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Screen Shot 2017-04-20 at 7.06.34 PMWhy do so many of us feel compelled to check our smart phones so frequently? And why do we get an anxious feeling if we haven’t checked our phone recently? In a recent 60 Minutes segment, Anderson Cooper explored our obsession with our smart phones and the physiological reaction many of us have, such as every time we get an alert on our phone, it triggers a release of cortisol, which makes us anxious, and our goal is to rid the anxiety so we keep checking in.

Addiction Explained

Everywhere you go today, in the U.S. or abroad, you see people of all ages walking around with their heads down looking at their phones. According to Tristan Harris, a former Google product manager, the smart phone is like a slot machine, every time you check it, you’re pulling the lever to see if you get a reward. And the rewards are texts from friends, new likes, cute emoji’s, etc.

Harris believes that Silicon Valley is shaping our thoughts, feelings, actions – it’s programming people. Technology is not neutral. “Programmers want you to use the technology for long periods of time because that’s how they make their money,” said Harris. Never before in history have a handful of people at a handful of technology companies shaped how a billion people think and feel every day.”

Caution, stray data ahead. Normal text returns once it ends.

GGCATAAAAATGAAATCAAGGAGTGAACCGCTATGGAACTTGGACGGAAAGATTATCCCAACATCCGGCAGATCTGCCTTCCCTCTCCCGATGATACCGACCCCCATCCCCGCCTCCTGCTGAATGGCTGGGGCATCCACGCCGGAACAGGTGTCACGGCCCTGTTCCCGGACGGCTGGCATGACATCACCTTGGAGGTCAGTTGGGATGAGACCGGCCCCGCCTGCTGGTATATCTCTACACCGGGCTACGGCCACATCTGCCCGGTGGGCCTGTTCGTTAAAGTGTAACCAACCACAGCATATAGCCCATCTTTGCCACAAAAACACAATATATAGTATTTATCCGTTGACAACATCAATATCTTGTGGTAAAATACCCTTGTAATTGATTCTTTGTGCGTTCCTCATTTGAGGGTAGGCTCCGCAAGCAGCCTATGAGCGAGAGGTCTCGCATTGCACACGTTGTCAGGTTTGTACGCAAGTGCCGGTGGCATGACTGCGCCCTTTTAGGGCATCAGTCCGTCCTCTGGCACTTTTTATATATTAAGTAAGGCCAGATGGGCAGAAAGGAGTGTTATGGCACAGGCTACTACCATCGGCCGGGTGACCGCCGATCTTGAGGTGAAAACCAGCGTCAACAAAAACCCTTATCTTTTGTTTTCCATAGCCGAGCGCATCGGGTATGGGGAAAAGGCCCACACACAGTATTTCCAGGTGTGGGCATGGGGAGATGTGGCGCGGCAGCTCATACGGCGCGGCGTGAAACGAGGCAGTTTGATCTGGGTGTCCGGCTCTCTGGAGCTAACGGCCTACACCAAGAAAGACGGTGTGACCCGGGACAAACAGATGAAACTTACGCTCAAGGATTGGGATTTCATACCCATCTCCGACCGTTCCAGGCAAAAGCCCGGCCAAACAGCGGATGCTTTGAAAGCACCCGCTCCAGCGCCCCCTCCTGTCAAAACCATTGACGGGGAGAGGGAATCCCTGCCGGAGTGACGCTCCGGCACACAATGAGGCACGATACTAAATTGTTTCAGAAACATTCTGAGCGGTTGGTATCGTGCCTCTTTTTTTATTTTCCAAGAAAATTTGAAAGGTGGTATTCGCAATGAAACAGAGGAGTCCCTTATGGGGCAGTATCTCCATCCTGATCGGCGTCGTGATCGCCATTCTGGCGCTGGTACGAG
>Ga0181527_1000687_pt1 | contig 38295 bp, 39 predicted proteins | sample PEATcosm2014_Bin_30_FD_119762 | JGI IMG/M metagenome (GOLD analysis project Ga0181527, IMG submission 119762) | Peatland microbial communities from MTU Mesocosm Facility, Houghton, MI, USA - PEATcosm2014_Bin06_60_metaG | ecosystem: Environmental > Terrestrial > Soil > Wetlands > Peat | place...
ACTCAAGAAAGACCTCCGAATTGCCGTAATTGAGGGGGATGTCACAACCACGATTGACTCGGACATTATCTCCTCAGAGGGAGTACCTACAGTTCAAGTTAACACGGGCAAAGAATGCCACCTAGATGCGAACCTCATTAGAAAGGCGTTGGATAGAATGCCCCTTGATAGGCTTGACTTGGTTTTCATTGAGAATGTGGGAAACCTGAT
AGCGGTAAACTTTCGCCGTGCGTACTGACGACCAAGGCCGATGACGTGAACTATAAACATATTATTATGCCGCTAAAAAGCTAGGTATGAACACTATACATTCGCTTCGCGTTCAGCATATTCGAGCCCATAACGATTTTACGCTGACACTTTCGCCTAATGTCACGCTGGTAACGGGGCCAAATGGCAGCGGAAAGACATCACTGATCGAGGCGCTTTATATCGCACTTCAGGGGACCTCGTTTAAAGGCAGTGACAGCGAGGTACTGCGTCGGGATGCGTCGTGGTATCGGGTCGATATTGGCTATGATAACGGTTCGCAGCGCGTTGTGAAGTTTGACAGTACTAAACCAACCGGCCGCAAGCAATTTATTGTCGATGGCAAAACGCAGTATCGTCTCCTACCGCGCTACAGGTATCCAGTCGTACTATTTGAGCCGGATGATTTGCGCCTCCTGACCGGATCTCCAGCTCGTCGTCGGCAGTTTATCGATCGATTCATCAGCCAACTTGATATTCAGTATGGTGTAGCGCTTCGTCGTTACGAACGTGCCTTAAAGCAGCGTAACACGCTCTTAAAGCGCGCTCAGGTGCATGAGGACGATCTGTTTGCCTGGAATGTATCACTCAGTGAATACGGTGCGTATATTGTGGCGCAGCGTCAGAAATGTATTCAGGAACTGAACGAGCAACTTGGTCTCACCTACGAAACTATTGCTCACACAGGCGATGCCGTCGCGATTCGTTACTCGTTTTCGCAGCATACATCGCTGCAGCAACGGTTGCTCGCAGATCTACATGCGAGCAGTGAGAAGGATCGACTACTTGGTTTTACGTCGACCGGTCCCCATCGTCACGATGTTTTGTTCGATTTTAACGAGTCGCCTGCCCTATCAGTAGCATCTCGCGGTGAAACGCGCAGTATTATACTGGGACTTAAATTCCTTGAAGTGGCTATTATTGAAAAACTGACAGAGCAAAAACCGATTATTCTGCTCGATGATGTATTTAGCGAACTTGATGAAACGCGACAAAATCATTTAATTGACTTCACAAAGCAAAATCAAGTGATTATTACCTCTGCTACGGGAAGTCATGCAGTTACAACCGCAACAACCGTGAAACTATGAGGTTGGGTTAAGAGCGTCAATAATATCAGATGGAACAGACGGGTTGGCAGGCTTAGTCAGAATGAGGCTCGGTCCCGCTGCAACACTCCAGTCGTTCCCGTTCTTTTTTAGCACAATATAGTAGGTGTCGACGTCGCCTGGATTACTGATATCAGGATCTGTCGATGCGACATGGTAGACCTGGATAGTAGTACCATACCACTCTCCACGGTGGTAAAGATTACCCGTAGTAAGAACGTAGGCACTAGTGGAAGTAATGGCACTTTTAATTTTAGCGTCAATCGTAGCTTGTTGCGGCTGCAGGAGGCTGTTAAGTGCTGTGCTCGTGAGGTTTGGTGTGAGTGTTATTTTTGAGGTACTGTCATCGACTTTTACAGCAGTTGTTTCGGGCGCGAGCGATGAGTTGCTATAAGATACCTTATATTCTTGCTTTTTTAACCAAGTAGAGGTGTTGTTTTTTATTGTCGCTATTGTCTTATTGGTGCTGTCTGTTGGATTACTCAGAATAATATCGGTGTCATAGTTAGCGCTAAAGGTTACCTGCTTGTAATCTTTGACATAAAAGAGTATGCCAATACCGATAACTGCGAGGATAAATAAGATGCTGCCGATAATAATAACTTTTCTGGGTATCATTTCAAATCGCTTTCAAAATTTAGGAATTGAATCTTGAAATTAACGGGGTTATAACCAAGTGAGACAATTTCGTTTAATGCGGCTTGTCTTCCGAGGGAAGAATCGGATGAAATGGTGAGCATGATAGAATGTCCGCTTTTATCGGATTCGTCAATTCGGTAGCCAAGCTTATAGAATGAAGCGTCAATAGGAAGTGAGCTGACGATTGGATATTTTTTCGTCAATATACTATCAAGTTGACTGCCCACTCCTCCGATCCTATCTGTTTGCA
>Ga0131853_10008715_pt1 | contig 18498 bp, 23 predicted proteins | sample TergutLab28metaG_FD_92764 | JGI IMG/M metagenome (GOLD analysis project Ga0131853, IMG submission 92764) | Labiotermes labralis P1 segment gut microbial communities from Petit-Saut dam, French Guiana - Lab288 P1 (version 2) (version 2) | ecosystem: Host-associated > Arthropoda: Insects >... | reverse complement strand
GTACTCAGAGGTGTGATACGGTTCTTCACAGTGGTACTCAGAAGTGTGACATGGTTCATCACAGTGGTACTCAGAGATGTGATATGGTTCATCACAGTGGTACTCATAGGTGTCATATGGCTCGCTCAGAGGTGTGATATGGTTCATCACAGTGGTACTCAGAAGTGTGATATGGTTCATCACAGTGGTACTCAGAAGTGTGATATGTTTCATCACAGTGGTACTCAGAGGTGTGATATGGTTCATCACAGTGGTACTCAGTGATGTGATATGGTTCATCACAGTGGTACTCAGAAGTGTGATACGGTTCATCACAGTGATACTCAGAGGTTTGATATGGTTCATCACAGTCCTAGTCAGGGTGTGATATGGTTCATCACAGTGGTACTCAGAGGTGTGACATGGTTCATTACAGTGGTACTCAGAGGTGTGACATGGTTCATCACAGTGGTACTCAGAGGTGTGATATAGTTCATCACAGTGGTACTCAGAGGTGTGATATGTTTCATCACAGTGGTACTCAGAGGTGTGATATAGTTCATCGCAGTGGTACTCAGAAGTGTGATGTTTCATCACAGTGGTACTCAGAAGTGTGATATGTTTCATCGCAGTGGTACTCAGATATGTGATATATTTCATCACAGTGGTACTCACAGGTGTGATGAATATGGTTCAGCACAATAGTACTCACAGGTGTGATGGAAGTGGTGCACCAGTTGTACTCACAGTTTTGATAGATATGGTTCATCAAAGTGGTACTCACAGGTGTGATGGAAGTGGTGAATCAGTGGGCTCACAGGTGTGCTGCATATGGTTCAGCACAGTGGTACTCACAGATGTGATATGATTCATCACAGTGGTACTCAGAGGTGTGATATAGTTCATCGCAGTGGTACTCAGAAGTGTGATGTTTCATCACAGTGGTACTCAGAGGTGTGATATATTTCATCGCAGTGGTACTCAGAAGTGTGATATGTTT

Many believe the constant distractions are weakening our relationships with each other, and creating a whole generation of young people who lack the critical interpersonal communication skills to navigate school, community, jobs and life.

The 60 Minutes segment also included an interview with the founder of Dopamine Labs, Ramsay Brown, who created an app called Space, which provides a 12-second delay before any social media app launches on your phone. The idea is to allow users to pause before they feed the obsession. Apple wasn’t interested.

Smart phones have had a huge impact on advertising. The longer we look at our screens, the more data is collected about us, and the more ads we see. Ad spending on social media has doubled in two years to more than $31 billion.

The implications for those of us in marketing communications are huge. We’re competing to get the attention of our target audiences, not with our competitors, but with our reliance on technology, including our smart phones. Will there be a tipping point where we go back to spending more time in face-to-face communications, as opposed to checking our phones?

Phone Vacation

Last year, I spent a blissful week rafting the Grand Canyon, completely shut off from any technology. It wasn’t until I was half way up the canyon hiking the Bright Angel trail that my phone started beeping with text and phone messages. I remember having an immediate, anxious reaction that vacation, for all intents and purposes was now over and I was entering reality. Would you be willing to give your smart phone a vacation this summer, even for a day?


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